"It's more of a real job," she said. "There are so many more people involved. He puts more pressure on himself because it's not just on him. He takes it to heart that if he's not doing well, they're not being taken care of. He's putting a lot more time and energy into one thing instead of a million things."

Still a rookie

While Pastrana being successful in NASCAR might seem as far-fetched as basketball legend Michael Jordan trying to become a major league baseball player, there doesn't seem to be the same kind of skepticism among his peers, at least publicly.

NASCAR superstar Jeff Gordon said Friday that Pastrana, whose best finish has been ninth place in Richmond, Va., is not being treated any different than any other newcomer.

"You have to earn your respect, whether you're a young talent that's come up through the field and you've watched and you think he's really talented but when he gets here, he's still going to have those stripes and respect," Gordon said. "In Travis' case, we look at him and say, 'He doesn't have a lot of oval experience but he certainly has plenty of bravery and guts and is trying to learn new things.'"

Gordon said he has been impressed by some of Pastrana's results — "He's done better than I thought he would do," Gordon said — but overall looks very much like a rookie. Gordon said that being part of Jack Roush's racing team that includes Greg Biffle, Carl Edwards and Ricky Stenhouse Jr. "should help his learning curve."

A year after his deal with Michael Waltrip's racing team fell apart when Pastrana broke his ankle at an X Games event, Pastrana said that he has put "in a good bit of money to be on the best team, guys that I believe will help me get to where I'm going, guys that I really look up to and respect."

Pastrana said he has been back on a motorcycle just three times since the ankle injury, in large part because nearly two dozen others on the Roush Fenway team rely on him to stay healthy. But he is still involved in the sport in terms of building ramps and tracks for motocross.

His house in the Annapolis area "is a play land for anyone in action sports — there's people from all over the neighborhood riding the skateboards and motorcycles and bicycles every day. … It's fun to be on this side of it where I can help progress the sport."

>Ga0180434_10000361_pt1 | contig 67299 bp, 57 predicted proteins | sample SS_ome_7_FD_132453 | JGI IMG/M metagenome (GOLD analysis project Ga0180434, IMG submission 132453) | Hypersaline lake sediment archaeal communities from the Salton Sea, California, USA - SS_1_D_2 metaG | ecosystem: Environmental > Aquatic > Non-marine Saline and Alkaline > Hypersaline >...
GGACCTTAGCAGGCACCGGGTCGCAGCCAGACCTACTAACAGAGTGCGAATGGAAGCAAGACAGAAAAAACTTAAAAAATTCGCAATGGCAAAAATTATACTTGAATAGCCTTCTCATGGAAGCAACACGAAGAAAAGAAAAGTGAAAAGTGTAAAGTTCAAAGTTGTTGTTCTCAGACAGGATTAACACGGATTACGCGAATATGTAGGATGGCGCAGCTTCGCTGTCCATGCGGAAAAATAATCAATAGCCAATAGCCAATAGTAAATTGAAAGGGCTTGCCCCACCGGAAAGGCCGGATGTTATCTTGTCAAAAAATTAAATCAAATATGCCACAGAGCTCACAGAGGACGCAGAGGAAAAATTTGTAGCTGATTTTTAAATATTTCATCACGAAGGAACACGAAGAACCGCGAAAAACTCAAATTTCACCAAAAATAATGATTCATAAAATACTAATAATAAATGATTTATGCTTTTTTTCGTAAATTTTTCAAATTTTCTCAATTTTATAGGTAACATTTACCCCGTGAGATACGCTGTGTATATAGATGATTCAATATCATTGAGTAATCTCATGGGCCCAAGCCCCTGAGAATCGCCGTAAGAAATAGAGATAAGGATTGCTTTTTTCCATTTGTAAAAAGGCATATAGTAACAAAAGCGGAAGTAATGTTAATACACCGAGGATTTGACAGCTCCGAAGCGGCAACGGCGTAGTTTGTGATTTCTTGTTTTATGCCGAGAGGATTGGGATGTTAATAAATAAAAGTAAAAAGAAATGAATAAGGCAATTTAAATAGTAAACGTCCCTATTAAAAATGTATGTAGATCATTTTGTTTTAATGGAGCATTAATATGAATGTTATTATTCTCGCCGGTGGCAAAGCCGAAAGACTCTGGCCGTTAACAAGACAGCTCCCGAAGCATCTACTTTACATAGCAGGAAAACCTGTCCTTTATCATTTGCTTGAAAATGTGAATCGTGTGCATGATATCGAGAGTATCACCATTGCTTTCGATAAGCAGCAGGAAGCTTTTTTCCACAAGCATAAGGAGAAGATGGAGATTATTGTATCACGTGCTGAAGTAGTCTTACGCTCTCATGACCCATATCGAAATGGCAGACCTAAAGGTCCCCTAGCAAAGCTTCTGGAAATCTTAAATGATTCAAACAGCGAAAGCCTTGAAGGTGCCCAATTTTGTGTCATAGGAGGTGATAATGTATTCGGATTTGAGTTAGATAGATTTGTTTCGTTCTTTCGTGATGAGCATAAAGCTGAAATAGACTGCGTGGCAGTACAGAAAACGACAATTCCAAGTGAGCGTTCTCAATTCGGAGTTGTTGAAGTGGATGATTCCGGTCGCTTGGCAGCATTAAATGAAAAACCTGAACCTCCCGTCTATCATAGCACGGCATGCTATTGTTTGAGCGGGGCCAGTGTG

'It's a challenge'

Historically, making the transition to NASCAR isn't easy, as evidenced by the lack of success for drivers such as former Indianapolis 500 champion Sam Hornish Jr. and former IndyCar and Formula One champion Juan Pablo Montoya.

Those who have come from Pastrana's former world have met with mixed results in four-wheel cars.

Jeff Ward, the seven-time motocross national champion, won an IndyCar race in Texas in 2002. Ricky Carmichael had only one top-10 finish in the Nationwide Series but has done better on NASCAR's Camping World Truck Series. Others flopped.

"If you ever make it to the top of motocross, that's your whole life," Pastrana said. "I don't have too many friends who went to a high school dance or on their 21st birthday had a sip of alcohol, you're just so focused. Sometimes priorities change."

That is going to happen for Pastrana, since he and Lyndsey are expecting their first child in August. Pastrana also knows there's a timetable, a small window to prove he belongs, perhaps only until the end of this year.

"I have a very good platform to start with, I have a lot of people that are definitely supportive, but I have a lot of high expectations from everyone," he said of the Roush team. But if by the end of the year the results are not there, Pastrana said, "It's going to be very hard to stay in the sport."

Lyndsey Pastrana said her husband is "ever out to prove he can be the best at anything. He enjoys a challenge and this is very challenging for him. He will be there as long as it's challenging him and he can keep progressing."

Giving up motocross and the riches it has brought him for more than a decade has not been easy.

"It's hard because everyone's saying, 'Oh, you're going to NASCAR for the money,' and I'm actually turning down money and a place where I can be the best, or have a chance to compete to be one of the top guys," he said. "I'm doing this because it's a challenge. We're going to learn, but it's not going to be quick."